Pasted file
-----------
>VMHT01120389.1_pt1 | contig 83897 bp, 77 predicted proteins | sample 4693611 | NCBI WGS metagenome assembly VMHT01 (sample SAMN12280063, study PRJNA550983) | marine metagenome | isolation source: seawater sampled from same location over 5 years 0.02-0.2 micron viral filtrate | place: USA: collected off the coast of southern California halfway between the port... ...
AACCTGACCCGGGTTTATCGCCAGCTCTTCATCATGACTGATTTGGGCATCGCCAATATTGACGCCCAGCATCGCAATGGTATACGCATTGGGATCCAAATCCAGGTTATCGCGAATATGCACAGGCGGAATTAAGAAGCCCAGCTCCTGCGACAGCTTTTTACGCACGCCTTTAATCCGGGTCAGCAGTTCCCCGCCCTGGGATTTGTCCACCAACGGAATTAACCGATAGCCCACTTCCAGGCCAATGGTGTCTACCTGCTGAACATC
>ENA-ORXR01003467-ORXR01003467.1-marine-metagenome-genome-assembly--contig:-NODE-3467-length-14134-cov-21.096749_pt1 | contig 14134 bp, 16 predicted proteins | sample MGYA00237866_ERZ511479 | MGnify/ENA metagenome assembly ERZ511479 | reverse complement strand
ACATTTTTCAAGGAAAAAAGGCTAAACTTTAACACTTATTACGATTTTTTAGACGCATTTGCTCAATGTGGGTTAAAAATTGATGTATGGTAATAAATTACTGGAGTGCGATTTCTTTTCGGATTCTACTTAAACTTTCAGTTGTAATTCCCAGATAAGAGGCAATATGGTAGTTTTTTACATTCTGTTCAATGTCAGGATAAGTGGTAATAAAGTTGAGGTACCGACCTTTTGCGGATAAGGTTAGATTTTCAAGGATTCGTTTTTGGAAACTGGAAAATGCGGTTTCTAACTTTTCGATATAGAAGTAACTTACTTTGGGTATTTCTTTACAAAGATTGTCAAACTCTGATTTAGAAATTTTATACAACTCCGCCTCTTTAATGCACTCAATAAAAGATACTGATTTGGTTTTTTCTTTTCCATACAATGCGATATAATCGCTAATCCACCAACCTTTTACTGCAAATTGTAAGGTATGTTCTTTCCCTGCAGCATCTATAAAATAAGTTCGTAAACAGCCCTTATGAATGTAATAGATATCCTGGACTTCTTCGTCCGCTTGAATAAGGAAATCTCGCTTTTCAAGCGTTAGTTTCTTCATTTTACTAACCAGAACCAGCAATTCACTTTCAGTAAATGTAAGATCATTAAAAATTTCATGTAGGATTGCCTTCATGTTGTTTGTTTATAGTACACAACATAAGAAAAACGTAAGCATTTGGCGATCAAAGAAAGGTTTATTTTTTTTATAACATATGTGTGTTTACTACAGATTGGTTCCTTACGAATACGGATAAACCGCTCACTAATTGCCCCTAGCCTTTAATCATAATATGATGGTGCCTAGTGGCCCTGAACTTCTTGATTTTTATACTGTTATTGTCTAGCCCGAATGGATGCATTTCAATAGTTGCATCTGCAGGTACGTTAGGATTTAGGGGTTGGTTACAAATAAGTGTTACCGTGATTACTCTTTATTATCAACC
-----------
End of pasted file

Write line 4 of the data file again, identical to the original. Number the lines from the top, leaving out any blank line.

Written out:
ACATTTTTCAAGGAAAAAAGGCTAAACTTTAACACTTATTACGATTTTTTAGACGCATTTGCTCAATGTGGGTTAAAAATTGATGTATGGTAATAAATTACTGGAGTGCGATTTCTTTTCGGATTCTACTTAAACTTTCAGTTGTAATTCCCAGATAAGAGGCAATATGGTAGTTTTTTACATTCTGTTCAATGTCAGGATAAGTGGTAATAAAGTTGAGGTACCGACCTTTTGCGGATAAGGTTAGATTTTCAAGGATTCGTTTTTGGAAACTGGAAAATGCGGTTTCTAACTTTTCGATATAGAAGTAACTTACTTTGGGTATTTCTTTACAAAGATTGTCAAACTCTGATTTAGAAATTTTATACAACTCCGCCTCTTTAATGCACTCAATAAAAGATACTGATTTGGTTTTTTCTTTTCCATACAATGCGATATAATCGCTAATCCACCAACCTTTTACTGCAAATTGTAAGGTATGTTCTTTCCCTGCAGCATCTATAAAATAAGTTCGTAAACAGCCCTTATGAATGTAATAGATATCCTGGACTTCTTCGTCCGCTTGAATAAGGAAATCTCGCTTTTCAAGCGTTAGTTTCTTCATTTTACTAACCAGAACCAGCAATTCACTTTCAGTAAATGTAAGATCATTAAAAATTTCATGTAGGATTGCCTTCATGTTGTTTGTTTATAGTACACAACATAAGAAAAACGTAAGCATTTGGCGATCAAAGAAAGGTTTATTTTTTTTATAACATATGTGTGTTTACTACAGATTGGTTCCTTACGAATACGGATAAACCGCTCACTAATTGCCCCTAGCCTTTAATCATAATATGATGGTGCCTAGTGGCCCTGAACTTCTTGATTTTTATACTGTTATTGTCTAGCCCGAATGGATGCATTTCAATAGTTGCATCTGCAGGTACGTTAGGATTTAGGGGTTGGTTACAAATAAGTGTTACCGTGATTACTCTTTATTATCAACC